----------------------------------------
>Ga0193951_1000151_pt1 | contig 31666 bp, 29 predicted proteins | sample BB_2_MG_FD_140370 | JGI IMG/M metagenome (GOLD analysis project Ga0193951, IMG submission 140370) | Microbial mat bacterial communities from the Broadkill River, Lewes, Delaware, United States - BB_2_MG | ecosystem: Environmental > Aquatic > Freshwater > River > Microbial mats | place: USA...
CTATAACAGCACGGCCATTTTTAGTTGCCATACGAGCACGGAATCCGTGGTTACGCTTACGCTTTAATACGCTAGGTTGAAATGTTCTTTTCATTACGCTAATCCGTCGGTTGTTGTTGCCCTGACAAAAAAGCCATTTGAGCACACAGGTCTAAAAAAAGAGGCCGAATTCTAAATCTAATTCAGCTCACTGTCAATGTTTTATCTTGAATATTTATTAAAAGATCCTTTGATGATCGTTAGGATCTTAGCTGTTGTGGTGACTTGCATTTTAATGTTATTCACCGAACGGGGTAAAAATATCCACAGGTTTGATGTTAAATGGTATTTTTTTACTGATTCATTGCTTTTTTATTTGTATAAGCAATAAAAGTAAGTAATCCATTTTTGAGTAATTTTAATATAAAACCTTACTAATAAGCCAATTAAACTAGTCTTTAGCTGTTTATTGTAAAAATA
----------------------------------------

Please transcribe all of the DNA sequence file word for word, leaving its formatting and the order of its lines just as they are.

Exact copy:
>Ga0193951_1000151_pt1 | contig 31666 bp, 29 predicted proteins | sample BB_2_MG_FD_140370 | JGI IMG/M metagenome (GOLD analysis project Ga0193951, IMG submission 140370) | Microbial mat bacterial communities from the Broadkill River, Lewes, Delaware, United States - BB_2_MG | ecosystem: Environmental > Aquatic > Freshwater > River > Microbial mats | place: USA...
CTATAACAGCACGGCCATTTTTAGTTGCCATACGAGCACGGAATCCGTGGTTACGCTTACGCTTTAATACGCTAGGTTGAAATGTTCTTTTCATTACGCTAATCCGTCGGTTGTTGTTGCCCTGACAAAAAAGCCATTTGAGCACACAGGTCTAAAAAAAGAGGCCGAATTCTAAATCTAATTCAGCTCACTGTCAATGTTTTATCTTGAATATTTATTAAAAGATCCTTTGATGATCGTTAGGATCTTAGCTGTTGTGGTGACTTGCATTTTAATGTTATTCACCGAACGGGGTAAAAATATCCACAGGTTTGATGTTAAATGGTATTTTTTTACTGATTCATTGCTTTTTTATTTGTATAAGCAATAAAAGTAAGTAATCCATTTTTGAGTAATTTTAATATAAAACCTTACTAATAAGCCAATTAAACTAGTCTTTAGCTGTTTATTGTAAAAATA